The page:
Erik Nyström - Morphogenèse [Empreintes DIGITALes - 2015]
Here’s an unusually packaged CD, wrapped in layers of entangled card inlays. Pulled apart, they reveal an outer card slipcase, an inner card inlay - both covered in texts and largely abstract imagery - and an odd little piece of card that holds the CD itself. The texts reveal recording details, as well as annotating the pieces themselves, of which there are five. The tracks, all recorded between 2008 and 2012, vary in length from around twelve minutes to over twenty. All five are rigorous, ‘hard-boiled’ electroacoustic works.
I’m not going to pretend to remotely encapsulate what goes in Morphogenèse; given the lengths of the individual pieces, and the sheer amount packed into them, I will instead offer up some highlights and more general thoughts. As I said above, the album compiles five serious electroacoustic works, constantly shifting and developing. The first track, Catabolisms, doesn’t start off too staggeringly; however, before long, it establishes a very nice drone. This disappears into a section that sounds simultaneously like a sci-fi spaceship, and something more organic - rocks and water. The sci-fi atmosphere is also found in the ominous drones that underpin some of the tracks, as well as the ‘digital’ feel that pervades most of the album. Later, near the close of the track, the sounds quickly combust/rot to a deathly hush - it’s a really nice transition between sections. Latitudes, the second piece, is perhaps best represented by the snaking, strained, whistling drone that dominates the early sections. The next track, Lucent Voids, begins with a soundscape that seems to summon water movements and bird-song, before adding bell-like sounds and hard, spacey tones. After the 16-minute mark, there’s a sudden, outbreak of near-melodicism, with a section that lurches like court music from some alien civilisation. In the context of the album as a whole, this is quite a startling moment for the ear, and all the better for it. The fourth piece, Cataract, is perhaps more low-key, less showy in tone than it’s previous counterparts, often burbling along quite quietly. Though there are still points of darkness and near-whiteout. Far-From-Equilibrium, the final piece (and oldest), might be my favourite track on Morphogenèse. It seems to carry a more visceral, even aggressive, selection of sounds than the other pieces. It also has sounds that are much less processed, even near-raw, and these add great colour in terms of texture and movement. There are some fantastic moments where Nyström pulls sounds inside out, tearing and straining them - it’s compelling and beautiful.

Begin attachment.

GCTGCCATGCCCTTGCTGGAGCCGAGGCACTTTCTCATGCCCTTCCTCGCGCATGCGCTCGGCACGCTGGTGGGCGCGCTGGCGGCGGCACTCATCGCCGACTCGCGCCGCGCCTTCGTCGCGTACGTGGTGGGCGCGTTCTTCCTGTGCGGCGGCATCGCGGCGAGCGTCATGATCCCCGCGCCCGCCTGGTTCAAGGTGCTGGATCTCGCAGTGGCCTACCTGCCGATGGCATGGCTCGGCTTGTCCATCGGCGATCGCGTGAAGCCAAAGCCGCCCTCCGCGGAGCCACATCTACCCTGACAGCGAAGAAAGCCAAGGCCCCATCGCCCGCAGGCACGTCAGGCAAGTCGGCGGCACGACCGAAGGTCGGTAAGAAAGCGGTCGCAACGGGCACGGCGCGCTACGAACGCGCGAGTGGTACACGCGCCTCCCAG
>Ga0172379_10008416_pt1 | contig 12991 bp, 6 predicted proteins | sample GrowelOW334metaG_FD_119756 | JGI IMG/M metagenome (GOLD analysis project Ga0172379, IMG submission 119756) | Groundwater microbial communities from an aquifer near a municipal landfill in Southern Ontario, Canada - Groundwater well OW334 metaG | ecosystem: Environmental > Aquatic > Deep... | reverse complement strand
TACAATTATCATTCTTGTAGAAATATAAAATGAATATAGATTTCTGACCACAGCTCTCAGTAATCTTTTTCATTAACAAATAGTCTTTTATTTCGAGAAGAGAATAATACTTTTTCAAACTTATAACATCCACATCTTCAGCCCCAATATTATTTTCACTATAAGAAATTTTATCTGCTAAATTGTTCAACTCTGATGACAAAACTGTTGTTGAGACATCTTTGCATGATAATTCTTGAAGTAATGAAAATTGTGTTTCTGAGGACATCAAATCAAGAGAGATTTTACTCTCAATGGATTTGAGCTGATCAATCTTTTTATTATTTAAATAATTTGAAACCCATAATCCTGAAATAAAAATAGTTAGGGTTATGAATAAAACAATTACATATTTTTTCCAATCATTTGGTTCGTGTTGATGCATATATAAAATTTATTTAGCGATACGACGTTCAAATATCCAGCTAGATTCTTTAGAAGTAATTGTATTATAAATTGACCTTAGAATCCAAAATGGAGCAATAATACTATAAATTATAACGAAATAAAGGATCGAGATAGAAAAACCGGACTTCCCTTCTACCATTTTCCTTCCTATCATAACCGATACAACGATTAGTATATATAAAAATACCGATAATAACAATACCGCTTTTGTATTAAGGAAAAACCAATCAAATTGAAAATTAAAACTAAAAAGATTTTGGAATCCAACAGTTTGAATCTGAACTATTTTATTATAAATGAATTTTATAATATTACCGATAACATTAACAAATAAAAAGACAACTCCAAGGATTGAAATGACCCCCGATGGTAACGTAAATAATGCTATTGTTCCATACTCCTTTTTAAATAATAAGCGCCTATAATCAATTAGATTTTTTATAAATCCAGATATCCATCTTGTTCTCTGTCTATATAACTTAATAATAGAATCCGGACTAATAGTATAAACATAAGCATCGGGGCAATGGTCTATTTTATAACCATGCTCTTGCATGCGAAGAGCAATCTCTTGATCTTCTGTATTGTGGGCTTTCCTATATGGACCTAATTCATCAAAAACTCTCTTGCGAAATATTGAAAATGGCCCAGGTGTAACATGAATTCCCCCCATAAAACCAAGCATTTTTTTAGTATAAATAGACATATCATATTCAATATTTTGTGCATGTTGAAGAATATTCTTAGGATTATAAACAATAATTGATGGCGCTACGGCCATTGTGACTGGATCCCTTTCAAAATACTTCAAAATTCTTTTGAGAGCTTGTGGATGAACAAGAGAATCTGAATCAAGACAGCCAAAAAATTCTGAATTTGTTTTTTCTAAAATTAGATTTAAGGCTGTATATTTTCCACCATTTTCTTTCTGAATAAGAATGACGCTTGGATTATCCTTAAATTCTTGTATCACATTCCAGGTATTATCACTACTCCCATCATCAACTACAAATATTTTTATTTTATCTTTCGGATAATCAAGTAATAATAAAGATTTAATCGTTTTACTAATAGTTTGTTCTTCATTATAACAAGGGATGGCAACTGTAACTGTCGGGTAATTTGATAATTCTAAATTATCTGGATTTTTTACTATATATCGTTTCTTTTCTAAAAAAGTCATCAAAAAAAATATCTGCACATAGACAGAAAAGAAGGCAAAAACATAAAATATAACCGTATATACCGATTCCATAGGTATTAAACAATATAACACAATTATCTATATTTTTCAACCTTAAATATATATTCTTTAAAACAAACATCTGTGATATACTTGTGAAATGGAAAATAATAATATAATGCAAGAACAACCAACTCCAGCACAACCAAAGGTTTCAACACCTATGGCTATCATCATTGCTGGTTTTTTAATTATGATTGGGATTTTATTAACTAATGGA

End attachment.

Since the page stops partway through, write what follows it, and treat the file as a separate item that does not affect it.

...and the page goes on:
Like I said above, Morphogenèse is not a release suited to a short review - it’s arguably not really an album that I’m overly ‘qualified’ to give much insight to, given it’s clear academic designs. However, there is a wealth of material here to digest and peruse, all of which demands close listening. I’ll admit that the prevailing ‘digital’ feel to the sounds is not to my particular tastes, but Far-From-Equilibrium, where this effect is less pronounced, more than makes up for this. This was very enjoyable, and the kind of album that will always reward another listen.Martin P